For its Dark Hash Collisions service, the ‘@’ part of email-based user ID is stripped off, leaving just the pure username. HackNotice has now spent many months of Amazon compute power hashing every one of these usernames with SHA-512. The result is a hash and a password. Only the first half of the hash is important to the process. 

The customer does similar, creating SHA-512 hashes of the usernames in its user databases. However, it cuts them in half, and passes only the first half to HackNotice. This is the ‘dark hash’ since there is no possibility of it being reversed into the full username. 

Nevertheless, that half hash is enough to match against the full hashes in the HackNotice database. Even though no identifiable personal data leaves the customer, HackNotice now has all it needs to determine what passwords associated with each user are available to hackers on the dark web – and consequently present a risk of credential stuffing attacks.

Of course, common names, such as John Smith, may have many thousands or even millions of different passwords in the HackNotice database. HackNotice doesn’t know it is John Smith, but merely matches the half hash it receives with those in its database – and passes them all back to the customer.

The customer can then determine whether any John Smith in its user database has any of the compromised passwords. If it finds a match, it can either force a password reset or require the user to do so.

At the beginning of this process, huge numbers may be involved. For every half hash the customer passes to HackNotice, it is likely to receive many compromised passwords back. “If a customer gives us six million half-hashes, we’re probably going to send back on the order of a few billion sets of credentials to check,” explains Thomas. “It will depend on the number of passwords we see for each username, but on average we’ll see anywhere from 4 to a dozen passwords for very distinct usernames, and tens of thousands for very common usernames.”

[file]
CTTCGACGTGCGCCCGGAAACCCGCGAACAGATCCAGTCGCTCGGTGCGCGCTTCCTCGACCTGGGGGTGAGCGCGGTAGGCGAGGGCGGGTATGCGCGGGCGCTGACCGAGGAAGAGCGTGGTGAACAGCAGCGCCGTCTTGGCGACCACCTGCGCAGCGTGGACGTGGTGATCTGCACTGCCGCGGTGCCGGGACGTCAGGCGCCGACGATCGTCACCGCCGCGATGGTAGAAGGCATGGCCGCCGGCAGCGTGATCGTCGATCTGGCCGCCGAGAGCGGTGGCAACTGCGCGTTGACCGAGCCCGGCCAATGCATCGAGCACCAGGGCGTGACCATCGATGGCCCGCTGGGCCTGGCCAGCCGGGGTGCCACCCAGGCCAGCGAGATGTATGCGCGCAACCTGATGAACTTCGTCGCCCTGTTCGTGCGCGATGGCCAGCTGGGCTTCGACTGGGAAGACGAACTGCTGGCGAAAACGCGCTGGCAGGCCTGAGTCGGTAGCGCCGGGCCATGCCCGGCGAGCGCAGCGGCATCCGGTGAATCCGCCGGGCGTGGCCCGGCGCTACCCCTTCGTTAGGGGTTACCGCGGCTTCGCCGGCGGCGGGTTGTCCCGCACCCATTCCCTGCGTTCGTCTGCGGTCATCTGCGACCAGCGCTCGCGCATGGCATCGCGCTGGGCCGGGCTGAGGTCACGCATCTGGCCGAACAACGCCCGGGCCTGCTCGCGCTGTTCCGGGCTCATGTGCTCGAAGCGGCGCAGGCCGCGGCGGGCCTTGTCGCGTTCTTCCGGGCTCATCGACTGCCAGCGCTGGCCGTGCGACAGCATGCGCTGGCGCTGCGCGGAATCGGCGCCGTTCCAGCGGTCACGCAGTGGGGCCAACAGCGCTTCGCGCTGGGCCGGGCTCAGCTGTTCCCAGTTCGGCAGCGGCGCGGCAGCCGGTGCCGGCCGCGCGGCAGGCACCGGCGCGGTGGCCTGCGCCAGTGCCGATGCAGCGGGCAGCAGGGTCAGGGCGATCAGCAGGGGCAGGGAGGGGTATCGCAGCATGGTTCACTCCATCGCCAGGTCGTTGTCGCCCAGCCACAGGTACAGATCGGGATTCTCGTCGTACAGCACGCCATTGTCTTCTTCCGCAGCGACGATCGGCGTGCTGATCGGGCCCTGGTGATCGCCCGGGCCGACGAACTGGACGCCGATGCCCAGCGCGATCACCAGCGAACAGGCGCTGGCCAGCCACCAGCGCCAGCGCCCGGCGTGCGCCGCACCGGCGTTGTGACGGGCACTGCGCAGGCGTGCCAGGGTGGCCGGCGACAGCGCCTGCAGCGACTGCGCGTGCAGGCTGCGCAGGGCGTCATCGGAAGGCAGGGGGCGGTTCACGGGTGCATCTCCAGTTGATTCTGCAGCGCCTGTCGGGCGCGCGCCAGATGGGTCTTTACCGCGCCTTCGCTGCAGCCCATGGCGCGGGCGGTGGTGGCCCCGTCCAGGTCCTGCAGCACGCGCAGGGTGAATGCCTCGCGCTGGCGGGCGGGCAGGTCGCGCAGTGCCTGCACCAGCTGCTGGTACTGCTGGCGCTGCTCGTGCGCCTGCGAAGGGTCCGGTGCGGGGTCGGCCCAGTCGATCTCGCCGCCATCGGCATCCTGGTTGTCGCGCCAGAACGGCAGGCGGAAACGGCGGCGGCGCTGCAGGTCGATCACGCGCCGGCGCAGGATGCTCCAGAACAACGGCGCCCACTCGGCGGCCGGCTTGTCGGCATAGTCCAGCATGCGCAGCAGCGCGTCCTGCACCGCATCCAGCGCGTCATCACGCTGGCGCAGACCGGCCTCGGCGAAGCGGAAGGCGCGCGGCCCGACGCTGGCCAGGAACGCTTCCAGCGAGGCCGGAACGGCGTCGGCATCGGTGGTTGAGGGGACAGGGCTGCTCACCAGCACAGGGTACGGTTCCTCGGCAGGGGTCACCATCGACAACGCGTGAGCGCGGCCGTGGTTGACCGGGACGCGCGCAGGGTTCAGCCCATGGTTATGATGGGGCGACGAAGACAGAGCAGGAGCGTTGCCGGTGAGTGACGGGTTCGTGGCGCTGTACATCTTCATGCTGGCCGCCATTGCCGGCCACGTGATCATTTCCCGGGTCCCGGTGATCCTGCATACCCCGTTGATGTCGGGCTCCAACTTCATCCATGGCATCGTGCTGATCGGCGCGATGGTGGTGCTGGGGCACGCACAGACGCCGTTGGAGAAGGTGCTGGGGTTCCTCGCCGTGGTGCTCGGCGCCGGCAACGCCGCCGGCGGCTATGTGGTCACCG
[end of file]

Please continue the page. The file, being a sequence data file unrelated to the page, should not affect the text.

In computing terms, however, it is a simple task for the customer to see if any compromised username/password pairs exist among its own users.

If the company adopts the HackNotice monitoring service, these numbers will rapidly dwindle. HackNotice continues to add new leaks to its database, but will only return new pairings to the customer.


An important aspect of this service is that it can monitor a customer’s at-risk usernames at scale, but never requires the customer to disclose identifiable personal information to a third party. “We want this to be a security service that’s loved by the legal team,” explains Thomas. “Nothing is sent to us that has any privacy concerns, nothing is sent to us that has any compliance concerns. Effectively, what comes in and goes out is all gibberish, but once it gets back into the client’s hands, they have live intelligence.”